Sociolinguistic Studies, Estudios de Sociolingüística 1.1 2000

Phonological and cultural innovations in the speech of Samoans in Southern California

Alessandro Duranti, Jennifer F. Reynolds
Issued Date: 5 Mar 2007

Abstract


Bilingualism is a concept that critically relies on and interacts with a variety of other theoretical constructs, including the notions of ”language”, ”speakers”, and ”community”. Subjecting these key notions to new empirical and theoretical challenges, this study struggles to invent a new language able to describe what we are learning to see without the faulty presuppositions of earlier labels. This is particularly difficult in the study of what is probably the most emblematic phenomenon of bilingualism, namely, code-switching. Starting from these considerations, this paper examines audio-visual recordings of spontaneous interactions collected during a three year project in a Samoan community in Southern California, with the goal of applying an anthropological approach to code-switching. The paper concentrates on three phenomena: (i) the routine adoption of kinship terms like Dad and Mom in Samoan discourse; (ii) the ”island-like” status of certain proper names which are not adapted to the Samoan phonological register called ”bad speech” spoken at home; (iii) the code-switching to Samoan words that do have an English equivalent and are associated with church activities.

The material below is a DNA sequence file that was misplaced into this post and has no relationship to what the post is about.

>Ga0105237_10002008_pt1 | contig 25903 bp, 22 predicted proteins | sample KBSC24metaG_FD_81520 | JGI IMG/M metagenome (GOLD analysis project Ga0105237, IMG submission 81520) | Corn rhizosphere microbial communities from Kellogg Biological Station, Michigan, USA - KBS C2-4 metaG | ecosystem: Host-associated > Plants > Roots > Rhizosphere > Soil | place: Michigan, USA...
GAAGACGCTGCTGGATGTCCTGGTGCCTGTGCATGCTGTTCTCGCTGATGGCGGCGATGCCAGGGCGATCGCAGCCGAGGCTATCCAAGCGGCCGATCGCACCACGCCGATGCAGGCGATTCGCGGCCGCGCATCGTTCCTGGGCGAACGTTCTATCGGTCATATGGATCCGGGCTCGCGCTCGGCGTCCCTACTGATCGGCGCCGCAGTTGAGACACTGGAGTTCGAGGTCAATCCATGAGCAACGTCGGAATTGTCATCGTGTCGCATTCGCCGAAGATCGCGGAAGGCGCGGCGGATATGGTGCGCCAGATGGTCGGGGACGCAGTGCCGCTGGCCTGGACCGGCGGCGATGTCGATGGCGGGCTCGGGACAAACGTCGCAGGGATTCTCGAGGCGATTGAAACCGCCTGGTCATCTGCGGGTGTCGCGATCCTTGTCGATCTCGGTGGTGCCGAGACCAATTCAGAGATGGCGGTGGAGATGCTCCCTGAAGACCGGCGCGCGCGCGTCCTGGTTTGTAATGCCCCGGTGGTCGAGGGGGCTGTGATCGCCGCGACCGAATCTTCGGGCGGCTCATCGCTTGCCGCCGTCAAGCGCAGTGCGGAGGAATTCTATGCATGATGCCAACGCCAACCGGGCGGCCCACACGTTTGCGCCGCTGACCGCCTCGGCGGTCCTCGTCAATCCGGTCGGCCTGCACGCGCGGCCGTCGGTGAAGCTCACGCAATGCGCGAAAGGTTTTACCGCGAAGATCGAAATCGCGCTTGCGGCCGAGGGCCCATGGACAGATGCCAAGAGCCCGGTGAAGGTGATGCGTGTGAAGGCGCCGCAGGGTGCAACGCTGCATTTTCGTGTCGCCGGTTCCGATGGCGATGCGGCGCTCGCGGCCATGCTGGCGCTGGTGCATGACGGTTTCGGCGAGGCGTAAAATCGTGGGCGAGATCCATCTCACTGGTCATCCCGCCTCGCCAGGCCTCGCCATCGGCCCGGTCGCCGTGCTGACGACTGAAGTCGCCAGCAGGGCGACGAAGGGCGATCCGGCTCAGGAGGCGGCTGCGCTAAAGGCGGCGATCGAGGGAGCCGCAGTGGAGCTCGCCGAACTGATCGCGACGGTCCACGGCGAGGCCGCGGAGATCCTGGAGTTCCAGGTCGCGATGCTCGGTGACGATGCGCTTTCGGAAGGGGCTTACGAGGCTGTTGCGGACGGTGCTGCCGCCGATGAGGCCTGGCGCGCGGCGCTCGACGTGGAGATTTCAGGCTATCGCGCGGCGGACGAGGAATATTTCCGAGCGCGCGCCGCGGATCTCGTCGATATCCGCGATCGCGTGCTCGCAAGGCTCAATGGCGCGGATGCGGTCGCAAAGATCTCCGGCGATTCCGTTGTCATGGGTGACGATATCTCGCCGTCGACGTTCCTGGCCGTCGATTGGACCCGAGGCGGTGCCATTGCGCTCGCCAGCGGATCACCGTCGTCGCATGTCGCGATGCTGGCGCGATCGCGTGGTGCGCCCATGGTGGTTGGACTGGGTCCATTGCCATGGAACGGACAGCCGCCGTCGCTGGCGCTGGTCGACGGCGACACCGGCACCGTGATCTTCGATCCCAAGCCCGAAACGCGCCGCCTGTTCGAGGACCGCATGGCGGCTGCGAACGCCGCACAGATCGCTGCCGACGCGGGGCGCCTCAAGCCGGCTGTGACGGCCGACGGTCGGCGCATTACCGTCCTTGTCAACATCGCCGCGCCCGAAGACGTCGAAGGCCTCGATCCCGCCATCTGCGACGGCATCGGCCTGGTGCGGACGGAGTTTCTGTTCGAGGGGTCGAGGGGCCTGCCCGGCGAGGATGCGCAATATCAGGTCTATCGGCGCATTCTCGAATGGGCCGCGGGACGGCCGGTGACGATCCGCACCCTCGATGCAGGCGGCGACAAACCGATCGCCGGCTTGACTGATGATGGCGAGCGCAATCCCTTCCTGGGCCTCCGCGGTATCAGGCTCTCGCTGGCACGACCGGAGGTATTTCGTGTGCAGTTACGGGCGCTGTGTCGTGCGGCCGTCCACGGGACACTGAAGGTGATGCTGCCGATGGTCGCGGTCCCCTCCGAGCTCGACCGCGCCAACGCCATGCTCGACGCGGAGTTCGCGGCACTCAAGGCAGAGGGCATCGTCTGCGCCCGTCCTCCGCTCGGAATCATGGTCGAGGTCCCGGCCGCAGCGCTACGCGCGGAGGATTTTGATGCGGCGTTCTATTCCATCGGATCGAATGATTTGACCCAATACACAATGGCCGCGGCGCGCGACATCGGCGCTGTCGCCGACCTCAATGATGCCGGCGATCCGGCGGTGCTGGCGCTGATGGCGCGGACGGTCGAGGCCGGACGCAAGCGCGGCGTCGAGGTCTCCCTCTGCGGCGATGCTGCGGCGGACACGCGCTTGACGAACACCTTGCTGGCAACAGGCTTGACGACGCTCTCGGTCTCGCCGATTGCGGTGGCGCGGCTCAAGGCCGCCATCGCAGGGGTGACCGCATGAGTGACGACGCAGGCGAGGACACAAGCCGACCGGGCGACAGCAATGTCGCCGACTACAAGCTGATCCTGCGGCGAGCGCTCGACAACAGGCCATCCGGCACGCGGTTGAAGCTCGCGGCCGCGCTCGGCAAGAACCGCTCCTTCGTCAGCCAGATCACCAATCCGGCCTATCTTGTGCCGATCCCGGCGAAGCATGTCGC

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DOI: 10.1558/sols.v1.i1.59

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